When Meredith applied to Ole’ Miss in January 1961, he wrote at the bottom of the application: “I sincerely hope that your attitude toward me as a potential member of your student body…will not change upon learning that I am not a white applicant.” He was promptly rejected. On the advice of Medgar Evers, Mississippi field secretary for the NAACP, Meredith enlisted the help of the organization’s central office in New York and challenged the university in court. Meredith fought the decision in state and federal courts. Finally, U.S. Supreme Court Justice Hugo Black ordered Ole’ Miss to admit Meredith in September 1962. Segregationist Mississippi Governor Ross Barnett vowed to keep Meredith out.
One of the most successful trial lawyers in the state, Ross Barnett rode the segregation issue into office in 1960. Barnett was a demagogue of the first order. He used the microphone and the TV camera to appeal to the resentments and fears of white Mississippi. In the Ole’ Miss uproar, Barnett employed the dog-eared theory of “interposition,” the antebellum notion that a sovereign state could block the federal government from enforcing a noxious law on its people. Few legal authorities inside or outside the Deep South took interposition seriously, but for some Mississippi whites it was a stirring echo of the civil war battlefield’s “rebel yell.”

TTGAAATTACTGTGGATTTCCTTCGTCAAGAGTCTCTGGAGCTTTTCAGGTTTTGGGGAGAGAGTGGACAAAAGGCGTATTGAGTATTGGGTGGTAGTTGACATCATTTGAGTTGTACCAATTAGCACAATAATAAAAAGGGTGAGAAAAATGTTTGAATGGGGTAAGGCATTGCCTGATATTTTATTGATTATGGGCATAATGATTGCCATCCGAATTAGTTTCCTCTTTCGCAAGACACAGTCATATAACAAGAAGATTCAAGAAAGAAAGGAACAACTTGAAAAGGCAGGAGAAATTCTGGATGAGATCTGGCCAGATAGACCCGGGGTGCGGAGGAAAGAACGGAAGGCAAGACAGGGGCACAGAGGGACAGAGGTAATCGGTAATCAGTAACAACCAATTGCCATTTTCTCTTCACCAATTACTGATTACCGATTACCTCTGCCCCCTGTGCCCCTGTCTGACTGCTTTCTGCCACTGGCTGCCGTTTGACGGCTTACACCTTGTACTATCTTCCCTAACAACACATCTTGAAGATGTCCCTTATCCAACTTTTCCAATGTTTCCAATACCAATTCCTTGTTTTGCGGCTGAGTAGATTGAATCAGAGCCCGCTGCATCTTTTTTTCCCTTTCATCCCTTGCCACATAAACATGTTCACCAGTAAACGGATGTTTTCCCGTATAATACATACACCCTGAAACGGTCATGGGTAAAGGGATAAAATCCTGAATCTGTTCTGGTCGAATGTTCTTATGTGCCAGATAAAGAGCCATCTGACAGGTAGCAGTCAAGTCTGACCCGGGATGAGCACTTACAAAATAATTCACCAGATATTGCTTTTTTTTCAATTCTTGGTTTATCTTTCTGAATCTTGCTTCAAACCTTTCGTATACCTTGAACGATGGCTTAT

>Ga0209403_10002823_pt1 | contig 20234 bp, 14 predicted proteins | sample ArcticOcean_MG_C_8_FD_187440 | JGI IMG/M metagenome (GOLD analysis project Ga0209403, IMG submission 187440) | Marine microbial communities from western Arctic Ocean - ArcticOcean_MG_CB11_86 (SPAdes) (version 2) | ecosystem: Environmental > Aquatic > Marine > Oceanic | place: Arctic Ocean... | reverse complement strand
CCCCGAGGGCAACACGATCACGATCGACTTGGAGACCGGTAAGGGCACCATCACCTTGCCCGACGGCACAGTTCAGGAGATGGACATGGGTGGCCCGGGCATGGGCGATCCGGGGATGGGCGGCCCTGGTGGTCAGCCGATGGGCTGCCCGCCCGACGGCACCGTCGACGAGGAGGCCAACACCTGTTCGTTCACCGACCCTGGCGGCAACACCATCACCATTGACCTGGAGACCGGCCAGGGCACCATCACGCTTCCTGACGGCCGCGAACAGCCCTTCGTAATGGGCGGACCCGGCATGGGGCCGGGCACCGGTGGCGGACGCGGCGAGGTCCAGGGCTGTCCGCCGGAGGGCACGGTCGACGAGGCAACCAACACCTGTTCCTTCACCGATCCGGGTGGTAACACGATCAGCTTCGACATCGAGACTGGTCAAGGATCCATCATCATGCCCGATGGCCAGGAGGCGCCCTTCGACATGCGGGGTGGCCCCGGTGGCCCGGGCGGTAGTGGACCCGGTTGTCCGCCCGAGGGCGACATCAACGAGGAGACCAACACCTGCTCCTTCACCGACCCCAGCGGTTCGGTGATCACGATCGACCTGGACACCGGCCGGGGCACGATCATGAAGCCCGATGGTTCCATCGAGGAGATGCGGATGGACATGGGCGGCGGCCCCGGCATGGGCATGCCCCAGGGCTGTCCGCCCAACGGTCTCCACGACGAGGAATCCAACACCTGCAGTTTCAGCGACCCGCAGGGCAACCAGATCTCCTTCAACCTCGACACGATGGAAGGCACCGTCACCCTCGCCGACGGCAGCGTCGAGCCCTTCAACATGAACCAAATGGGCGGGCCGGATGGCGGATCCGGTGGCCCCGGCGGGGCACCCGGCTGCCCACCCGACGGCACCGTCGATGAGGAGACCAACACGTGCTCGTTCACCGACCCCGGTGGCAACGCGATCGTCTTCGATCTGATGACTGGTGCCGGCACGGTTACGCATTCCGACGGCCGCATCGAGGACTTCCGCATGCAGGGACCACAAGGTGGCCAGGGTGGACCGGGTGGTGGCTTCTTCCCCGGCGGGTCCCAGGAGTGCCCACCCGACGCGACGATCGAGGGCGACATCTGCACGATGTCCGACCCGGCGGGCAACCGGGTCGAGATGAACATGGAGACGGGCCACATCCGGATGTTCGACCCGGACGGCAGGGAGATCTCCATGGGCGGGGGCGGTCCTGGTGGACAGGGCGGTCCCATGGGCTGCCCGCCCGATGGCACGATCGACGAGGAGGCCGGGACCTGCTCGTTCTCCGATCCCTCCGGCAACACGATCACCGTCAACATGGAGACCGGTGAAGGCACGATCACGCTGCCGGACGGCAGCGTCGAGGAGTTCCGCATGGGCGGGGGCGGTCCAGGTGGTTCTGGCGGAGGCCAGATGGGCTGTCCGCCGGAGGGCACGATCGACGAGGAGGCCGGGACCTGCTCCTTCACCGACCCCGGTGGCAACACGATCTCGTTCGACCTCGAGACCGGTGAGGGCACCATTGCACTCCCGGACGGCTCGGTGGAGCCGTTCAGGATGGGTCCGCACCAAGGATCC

On September 13, 1962, Barnett rallied his people on statewide television and radio. “I speak to you now in the moment of our greatest crisis since the War Between the States,” Barnett declared. “We must either submit to the unlawful dictates of the federal government or stand up like men and tell them, never! I submit to you tonight, no school will be integrated in Mississippi while I am your governor!”
The Kennedy administration pledged to enforce the law. While making a public show of defiance, Barnett was secretly negotiating with Washington. He wanted the Kennedys to let him stage a faux resistance before standing aside to let the inevitable happen – Meredith enrolling. Though United States Attorney General Robert Kennedy dismissed Ross Barnett as a “loony,” the governor nonetheless drew the administration into an increasingly absurd series of negotiations to avoid violence at Ole’ Miss, which was located in the town of Oxford. Barnett knew that his secret phone calls with Washington could end his political career if they became known in Mississippi. What Barnett did not know was that President Kennedy was taping them.